He does, however, mention the socioeconomic benefits of broadband on production and employment--300,000 jobs for every 1 percent increase in broadband penetration. He also cites an environmental impact study that links broadband penetration with the reduction of greenhouse gases. He also said that demand for mobile data is expected to grow 125 percent annually “over the next few years, and at rates 100 times greater than voice traffic will grow over the next decade.”

In conclusion, Bazelon says the $62 billion broadband valuation versus $12 billion for broadcast is evidence that “radio spectrum is currently inefficiently allocated.” The said another $50 million would be gained from commerce applications, and consumers would benefit to the tune of between $500 billion and $1.2 trillion from “cost savings and increased usage... for existing services and new services that can only be developed and offered in a more spectrum abundant marketplace.”

Bazelon’s paper comes hot on the heels of an FCC trail balloon gauging interest in the broadcast industry with regard to trading in licenses for cash. Commission advisor Blair Levin reportedly floated the idea to several broadcasters in recent weeks, to a somewhat cool response. Broadcasters just finished the multi-billion dollar task of transitioning to digital transmissions, and are now in full-fledged mobile DTV deployment mode.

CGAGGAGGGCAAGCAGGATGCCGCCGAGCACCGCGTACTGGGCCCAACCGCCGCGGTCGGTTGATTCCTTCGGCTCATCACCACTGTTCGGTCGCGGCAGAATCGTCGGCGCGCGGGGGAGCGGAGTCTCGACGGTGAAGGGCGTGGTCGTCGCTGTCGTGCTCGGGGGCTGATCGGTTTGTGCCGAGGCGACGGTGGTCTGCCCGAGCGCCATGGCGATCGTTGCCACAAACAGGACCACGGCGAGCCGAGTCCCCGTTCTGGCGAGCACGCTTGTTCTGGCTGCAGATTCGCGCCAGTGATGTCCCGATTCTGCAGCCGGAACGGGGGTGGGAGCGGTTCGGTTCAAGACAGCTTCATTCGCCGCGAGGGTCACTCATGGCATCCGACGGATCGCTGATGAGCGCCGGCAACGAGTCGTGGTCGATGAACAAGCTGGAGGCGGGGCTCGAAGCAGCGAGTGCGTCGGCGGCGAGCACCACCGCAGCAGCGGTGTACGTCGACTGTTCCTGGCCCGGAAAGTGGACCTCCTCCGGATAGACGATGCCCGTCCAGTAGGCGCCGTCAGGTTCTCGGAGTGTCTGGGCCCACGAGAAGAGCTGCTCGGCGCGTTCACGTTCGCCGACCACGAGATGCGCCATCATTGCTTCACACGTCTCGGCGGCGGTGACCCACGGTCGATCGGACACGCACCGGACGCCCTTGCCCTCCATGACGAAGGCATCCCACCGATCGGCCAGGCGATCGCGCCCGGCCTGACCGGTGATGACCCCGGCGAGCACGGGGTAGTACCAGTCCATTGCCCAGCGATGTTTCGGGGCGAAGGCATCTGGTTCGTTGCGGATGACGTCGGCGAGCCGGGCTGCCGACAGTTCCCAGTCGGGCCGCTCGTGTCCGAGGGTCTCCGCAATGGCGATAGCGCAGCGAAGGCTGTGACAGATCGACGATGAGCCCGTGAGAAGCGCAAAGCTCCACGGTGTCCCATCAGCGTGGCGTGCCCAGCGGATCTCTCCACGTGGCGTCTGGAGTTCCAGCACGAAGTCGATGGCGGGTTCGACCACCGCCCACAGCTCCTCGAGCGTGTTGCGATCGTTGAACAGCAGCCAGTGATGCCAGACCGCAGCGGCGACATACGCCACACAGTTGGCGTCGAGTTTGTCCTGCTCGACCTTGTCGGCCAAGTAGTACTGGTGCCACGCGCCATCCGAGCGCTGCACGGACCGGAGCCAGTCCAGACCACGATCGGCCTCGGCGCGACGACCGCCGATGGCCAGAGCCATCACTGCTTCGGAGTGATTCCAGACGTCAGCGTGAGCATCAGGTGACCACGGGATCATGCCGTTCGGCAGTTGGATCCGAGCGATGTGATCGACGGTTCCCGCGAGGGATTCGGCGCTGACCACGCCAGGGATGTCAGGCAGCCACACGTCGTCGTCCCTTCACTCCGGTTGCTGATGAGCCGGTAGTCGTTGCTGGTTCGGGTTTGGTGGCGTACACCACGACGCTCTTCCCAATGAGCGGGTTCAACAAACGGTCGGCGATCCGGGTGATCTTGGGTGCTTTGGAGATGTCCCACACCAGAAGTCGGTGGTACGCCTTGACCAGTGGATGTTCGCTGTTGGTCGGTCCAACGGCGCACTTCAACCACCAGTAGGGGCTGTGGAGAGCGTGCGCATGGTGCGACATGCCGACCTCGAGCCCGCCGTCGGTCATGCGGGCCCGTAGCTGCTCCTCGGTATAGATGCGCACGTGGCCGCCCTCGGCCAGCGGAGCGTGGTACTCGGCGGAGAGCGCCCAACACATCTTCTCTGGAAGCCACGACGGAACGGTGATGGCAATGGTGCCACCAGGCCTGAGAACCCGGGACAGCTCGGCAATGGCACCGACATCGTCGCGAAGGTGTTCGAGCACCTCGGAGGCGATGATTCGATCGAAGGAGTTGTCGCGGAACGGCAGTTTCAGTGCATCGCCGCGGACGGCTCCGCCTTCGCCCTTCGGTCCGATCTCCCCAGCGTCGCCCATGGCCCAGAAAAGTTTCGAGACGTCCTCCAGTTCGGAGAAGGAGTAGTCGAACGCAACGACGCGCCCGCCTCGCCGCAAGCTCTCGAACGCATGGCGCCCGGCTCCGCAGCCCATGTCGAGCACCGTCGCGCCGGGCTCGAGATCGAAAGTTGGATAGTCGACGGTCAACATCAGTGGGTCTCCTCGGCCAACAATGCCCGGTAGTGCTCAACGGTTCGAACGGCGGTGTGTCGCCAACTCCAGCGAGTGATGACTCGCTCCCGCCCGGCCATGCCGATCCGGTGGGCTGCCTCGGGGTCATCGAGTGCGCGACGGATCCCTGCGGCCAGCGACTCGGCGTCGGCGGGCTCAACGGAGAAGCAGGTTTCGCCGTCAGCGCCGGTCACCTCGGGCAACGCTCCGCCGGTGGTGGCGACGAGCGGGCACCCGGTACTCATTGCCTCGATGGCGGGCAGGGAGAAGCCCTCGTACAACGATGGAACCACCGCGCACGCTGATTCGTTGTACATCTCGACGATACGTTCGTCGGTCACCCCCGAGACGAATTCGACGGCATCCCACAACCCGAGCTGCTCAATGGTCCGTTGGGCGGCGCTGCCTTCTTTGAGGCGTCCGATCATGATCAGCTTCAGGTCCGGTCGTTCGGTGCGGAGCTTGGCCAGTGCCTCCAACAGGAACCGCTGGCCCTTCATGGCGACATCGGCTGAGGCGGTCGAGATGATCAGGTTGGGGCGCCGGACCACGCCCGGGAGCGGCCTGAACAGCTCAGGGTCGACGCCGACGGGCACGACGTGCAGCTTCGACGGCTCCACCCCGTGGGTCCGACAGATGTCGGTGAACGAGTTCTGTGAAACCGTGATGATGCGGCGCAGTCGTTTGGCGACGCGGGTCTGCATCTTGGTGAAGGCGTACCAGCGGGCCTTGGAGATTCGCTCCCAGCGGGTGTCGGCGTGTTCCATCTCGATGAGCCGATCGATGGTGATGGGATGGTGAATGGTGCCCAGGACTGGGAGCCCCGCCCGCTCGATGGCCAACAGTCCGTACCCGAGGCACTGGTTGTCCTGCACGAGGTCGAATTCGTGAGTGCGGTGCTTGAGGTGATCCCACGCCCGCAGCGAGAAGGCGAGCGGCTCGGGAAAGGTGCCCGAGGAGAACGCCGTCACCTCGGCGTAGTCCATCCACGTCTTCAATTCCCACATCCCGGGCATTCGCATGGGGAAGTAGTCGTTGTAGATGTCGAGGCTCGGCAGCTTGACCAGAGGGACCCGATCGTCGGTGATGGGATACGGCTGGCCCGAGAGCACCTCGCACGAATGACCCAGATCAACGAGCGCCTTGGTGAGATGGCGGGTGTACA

The commission is under a presidential mandate to create nationwide broadband, for which spectrum must be allocated. Sen. John Kerry (D-Mass.), who is sponsoring a spectrum inventory bill, told The Hill newspaper that broadcasters should spectrum reallocation seriously.

“They should be worried, and everyone else should be worried,” he said.

FCC chief Julius Genachowski intends to present a nationwide broadband plan by February.

(Image by T.W. Collins)

Additional resources:
The FCC radio frequency allocation chart.

The commission’s “Online Table of Frequency Allocations.”

Bazelon’s paper, “The Need for Additional Spectrum for Wireless Broadband: The Economic Benefits and Costs of Reallocation.”

More from TVB:
October 22, 2009: Virginia Town Exemplifies White Space Usage”
The community of Claudville, Va., is quintessentially “unserved,” an archetype for using TV spectrum for wireless broadband.

October 13, 2009: The Winds of Spectrum War
The impetus of the digital TV transition was to free up spectrum for wireless carriers, but what seemed sufficient when the effort began is no longer the case.

October 12, 2009: FCC Grants Microsoft White Space Licenses
Microsoft now has an experimental license to use TV channels around Redmond, Wash., for testing unlicensed devices.

September 28, 2009
: Broadband Spectrum Feedback Sought
“We seek additional comment on the fundamental question of whether current spectrum allocations, including but not limited to the prime bands below 3.7 GHz, are adequate to support near- and longer-term demands of wireless broadband.”